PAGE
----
9. Provide Post Implementation Support

If you’ve gotten to this step, then congratulations! You have a lot to celebrate. But, don’t forget to keep providing consistent support to your team. Post implementation support involves empowering your champions, recognising everyone’s efforts, reviewing how your technology is performing, and maintaining open lines of communication should anyone on the team need to ask for help.

How to Introduce Change in the Workplace?       

They say first impressions are important, right? In the same way, a big part of knowing how to implement change in the workplace comes down to knowing how to introduce change from the get go.

Keep in mind these tips:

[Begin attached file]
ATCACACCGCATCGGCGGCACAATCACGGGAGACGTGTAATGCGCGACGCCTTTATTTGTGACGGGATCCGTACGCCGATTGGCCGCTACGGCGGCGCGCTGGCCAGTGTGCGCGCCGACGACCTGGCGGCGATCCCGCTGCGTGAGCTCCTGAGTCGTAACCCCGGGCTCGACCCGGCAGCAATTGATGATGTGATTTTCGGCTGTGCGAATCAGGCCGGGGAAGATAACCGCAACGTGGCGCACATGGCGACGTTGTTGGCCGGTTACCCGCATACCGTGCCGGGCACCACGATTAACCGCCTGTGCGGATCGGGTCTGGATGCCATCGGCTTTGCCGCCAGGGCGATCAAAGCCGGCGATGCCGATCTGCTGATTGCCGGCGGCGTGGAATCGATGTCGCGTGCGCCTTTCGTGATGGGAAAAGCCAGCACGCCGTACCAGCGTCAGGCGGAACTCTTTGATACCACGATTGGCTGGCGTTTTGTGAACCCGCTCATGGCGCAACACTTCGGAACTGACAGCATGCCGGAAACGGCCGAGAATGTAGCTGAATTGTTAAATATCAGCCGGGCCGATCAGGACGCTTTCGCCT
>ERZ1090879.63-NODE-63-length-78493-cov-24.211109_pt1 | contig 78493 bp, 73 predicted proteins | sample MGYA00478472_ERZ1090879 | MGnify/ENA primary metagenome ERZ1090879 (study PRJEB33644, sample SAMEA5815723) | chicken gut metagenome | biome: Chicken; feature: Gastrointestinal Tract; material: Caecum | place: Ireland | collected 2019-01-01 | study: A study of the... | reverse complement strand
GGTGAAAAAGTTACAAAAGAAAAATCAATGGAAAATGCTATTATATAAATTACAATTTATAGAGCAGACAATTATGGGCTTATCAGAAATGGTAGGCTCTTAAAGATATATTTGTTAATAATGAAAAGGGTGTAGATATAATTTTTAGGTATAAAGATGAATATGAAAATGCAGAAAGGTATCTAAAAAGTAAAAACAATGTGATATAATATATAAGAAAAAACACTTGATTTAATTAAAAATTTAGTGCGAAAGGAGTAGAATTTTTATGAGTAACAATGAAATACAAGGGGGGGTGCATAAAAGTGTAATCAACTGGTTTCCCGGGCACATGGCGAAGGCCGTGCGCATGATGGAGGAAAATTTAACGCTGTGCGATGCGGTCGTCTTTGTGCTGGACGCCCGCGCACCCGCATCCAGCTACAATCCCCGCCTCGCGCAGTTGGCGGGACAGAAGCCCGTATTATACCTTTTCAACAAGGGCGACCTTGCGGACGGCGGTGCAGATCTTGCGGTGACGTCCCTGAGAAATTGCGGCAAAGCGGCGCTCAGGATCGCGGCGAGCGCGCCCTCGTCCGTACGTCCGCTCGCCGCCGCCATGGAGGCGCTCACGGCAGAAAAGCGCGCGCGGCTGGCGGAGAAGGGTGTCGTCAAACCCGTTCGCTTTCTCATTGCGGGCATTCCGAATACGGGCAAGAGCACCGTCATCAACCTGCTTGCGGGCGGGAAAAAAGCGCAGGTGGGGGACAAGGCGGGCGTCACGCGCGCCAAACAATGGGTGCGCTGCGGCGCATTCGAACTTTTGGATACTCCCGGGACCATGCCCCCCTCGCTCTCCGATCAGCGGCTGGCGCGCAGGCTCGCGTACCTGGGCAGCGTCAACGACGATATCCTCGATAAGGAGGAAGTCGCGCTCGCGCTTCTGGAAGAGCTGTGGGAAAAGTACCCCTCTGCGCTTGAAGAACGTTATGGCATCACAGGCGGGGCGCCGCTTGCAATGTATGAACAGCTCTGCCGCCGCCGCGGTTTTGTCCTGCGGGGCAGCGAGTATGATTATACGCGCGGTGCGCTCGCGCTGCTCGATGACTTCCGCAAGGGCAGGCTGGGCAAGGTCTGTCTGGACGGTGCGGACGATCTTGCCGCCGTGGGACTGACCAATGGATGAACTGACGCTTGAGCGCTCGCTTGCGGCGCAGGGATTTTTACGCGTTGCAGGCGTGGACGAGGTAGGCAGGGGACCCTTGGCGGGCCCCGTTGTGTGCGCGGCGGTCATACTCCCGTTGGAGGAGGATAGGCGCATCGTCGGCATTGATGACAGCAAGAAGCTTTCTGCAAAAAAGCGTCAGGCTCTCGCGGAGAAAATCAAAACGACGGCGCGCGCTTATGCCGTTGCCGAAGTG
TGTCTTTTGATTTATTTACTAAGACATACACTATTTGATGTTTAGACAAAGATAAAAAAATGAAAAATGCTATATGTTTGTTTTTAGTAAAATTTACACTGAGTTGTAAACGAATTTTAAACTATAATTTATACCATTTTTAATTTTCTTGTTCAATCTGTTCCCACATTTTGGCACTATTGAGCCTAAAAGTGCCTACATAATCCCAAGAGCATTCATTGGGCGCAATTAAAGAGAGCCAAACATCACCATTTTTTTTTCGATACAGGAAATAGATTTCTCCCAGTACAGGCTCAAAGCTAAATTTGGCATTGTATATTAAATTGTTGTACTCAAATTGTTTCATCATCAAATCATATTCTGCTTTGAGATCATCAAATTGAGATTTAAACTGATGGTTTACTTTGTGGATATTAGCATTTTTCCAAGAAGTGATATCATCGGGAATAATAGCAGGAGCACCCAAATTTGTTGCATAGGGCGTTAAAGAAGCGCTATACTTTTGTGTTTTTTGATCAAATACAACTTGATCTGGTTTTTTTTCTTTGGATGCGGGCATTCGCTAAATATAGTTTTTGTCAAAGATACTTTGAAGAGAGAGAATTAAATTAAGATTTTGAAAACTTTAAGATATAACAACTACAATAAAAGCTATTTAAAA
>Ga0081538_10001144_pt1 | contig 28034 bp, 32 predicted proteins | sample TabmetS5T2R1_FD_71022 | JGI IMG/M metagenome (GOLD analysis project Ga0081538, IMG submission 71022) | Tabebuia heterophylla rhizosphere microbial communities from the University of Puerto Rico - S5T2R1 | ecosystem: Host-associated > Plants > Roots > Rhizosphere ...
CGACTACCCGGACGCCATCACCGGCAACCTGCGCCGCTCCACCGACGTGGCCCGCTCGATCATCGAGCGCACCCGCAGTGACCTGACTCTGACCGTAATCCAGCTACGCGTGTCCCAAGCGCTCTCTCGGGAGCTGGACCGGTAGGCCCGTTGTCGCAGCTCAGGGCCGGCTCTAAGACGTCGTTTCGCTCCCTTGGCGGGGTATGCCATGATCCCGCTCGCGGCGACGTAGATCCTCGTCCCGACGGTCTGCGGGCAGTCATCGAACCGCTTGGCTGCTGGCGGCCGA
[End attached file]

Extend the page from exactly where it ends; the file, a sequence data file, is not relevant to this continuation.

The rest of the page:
1. Communicate Your Goal: 

Express to all employees why this change is happening and what the business is hoping to achieve. 

2. Make Change Transparent: 

Be honest about and open about how their day-to-day will be affected and what they can expect. 

3. Talk About the Benefits: 

Of course, focus on what they are set to gain in the new way of doing business. This helps to develop enthusiasm as opposed to fear. 

4. Involve Employees: 

Let employees know that they are a part of the change, rather than just those handling it. Involve them in devising new plans, measuring their own success, and expressing how they feel about the upcoming changes. 

5. Set Expectations: 

Clearly communicate what you expect of each individual and/or team. This is a key way to help reduce stress levels because when people are aware of what’s expected, they don’t have to guess if they are doing something right or wrong.

6. Make Change Possible: